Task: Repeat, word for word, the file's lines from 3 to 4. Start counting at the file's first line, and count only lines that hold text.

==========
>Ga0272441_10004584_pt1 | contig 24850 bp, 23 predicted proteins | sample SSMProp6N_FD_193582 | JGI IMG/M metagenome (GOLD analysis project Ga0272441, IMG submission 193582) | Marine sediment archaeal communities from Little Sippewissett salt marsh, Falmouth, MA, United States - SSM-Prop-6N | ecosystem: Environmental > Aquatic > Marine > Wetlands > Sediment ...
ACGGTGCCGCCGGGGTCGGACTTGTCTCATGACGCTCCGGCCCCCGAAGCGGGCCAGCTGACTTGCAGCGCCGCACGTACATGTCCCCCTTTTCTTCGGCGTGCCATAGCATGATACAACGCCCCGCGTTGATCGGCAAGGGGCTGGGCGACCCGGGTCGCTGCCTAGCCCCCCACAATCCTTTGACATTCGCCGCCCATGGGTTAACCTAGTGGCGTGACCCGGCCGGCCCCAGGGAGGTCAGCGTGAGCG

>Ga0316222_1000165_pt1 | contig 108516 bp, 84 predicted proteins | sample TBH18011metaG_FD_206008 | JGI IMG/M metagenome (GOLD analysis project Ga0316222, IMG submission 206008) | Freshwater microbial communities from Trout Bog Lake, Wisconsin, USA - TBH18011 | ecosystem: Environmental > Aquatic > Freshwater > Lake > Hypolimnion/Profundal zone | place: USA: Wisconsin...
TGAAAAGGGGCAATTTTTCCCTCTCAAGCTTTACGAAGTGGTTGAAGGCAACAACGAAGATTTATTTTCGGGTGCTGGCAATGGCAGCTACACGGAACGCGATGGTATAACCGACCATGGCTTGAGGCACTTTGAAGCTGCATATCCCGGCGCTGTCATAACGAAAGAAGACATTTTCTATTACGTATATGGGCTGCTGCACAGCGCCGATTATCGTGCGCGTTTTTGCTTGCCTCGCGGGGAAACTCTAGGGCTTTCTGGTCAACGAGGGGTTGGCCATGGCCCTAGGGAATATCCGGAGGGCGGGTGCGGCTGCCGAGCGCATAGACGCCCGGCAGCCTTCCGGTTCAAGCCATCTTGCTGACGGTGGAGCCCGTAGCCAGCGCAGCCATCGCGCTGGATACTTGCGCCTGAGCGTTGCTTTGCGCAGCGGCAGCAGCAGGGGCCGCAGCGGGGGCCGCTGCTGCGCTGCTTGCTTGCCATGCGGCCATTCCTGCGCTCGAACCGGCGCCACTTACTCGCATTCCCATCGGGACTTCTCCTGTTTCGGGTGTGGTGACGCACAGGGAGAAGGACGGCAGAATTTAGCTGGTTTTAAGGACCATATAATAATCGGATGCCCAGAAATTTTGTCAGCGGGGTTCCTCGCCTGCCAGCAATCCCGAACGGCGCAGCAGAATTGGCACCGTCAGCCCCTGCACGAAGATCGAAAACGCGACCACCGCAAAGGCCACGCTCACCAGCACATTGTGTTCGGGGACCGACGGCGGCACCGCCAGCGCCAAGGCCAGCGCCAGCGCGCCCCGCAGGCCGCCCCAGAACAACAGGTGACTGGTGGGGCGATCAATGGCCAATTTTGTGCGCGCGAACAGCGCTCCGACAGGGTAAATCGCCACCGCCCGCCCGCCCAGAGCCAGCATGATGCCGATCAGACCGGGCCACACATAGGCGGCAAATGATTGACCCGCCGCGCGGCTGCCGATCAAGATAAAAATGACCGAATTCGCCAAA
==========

>Ga0316222_1000165_pt1 | contig 108516 bp, 84 predicted proteins | sample TBH18011metaG_FD_206008 | JGI IMG/M metagenome (GOLD analysis project Ga0316222, IMG submission 206008) | Freshwater microbial communities from Trout Bog Lake, Wisconsin, USA - TBH18011 | ecosystem: Environmental > Aquatic > Freshwater > Lake > Hypolimnion/Profundal zone | place: USA: Wisconsin...
TGAAAAGGGGCAATTTTTCCCTCTCAAGCTTTACGAAGTGGTTGAAGGCAACAACGAAGATTTATTTTCGGGTGCTGGCAATGGCAGCTACACGGAACGCGATGGTATAACCGACCATGGCTTGAGGCACTTTGAAGCTGCATATCCCGGCGCTGTCATAACGAAAGAAGACATTTTCTATTACGTATATGGGCTGCTGCACAGCGCCGATTATCGTGCGCGTTTTTGCTTGCCTCGCGGGGAAACTCTAGGGCTTTCTGGTCAACGAGGGGTTGGCCATGGCCCTAGGGAATATCCGGAGGGCGGGTGCGGCTGCCGAGCGCATAGACGCCCGGCAGCCTTCCGGTTCAAGCCATCTTGCTGACGGTGGAGCCCGTAGCCAGCGCAGCCATCGCGCTGGATACTTGCGCCTGAGCGTTGCTTTGCGCAGCGGCAGCAGCAGGGGCCGCAGCGGGGGCCGCTGCTGCGCTGCTTGCTTGCCATGCGGCCATTCCTGCGCTCGAACCGGCGCCACTTACTCGCATTCCCATCGGGACTTCTCCTGTTTCGGGTGTGGTGACGCACAGGGAGAAGGACGGCAGAATTTAGCTGGTTTTAAGGACCATATAATAATCGGATGCCCAGAAATTTTGTCAGCGGGGTTCCTCGCCTGCCAGCAATCCCGAACGGCGCAGCAGAATTGGCACCGTCAGCCCCTGCACGAAGATCGAAAACGCGACCACCGCAAAGGCCACGCTCACCAGCACATTGTGTTCGGGGACCGACGGCGGCACCGCCAGCGCCAAGGCCAGCGCCAGCGCGCCCCGCAGGCCGCCCCAGAACAACAGGTGACTGGTGGGGCGATCAATGGCCAATTTTGTGCGCGCGAACAGCGCTCCGACAGGGTAAATCGCCACCGCCCGCCCGCCCAGAGCCAGCATGATGCCGATCAGACCGGGCCACACATAGGCGGCAAATGATTGACCCGCCGCGCGGCTGCCGATCAAGATAAAAATGACCGAATTCGCCAAA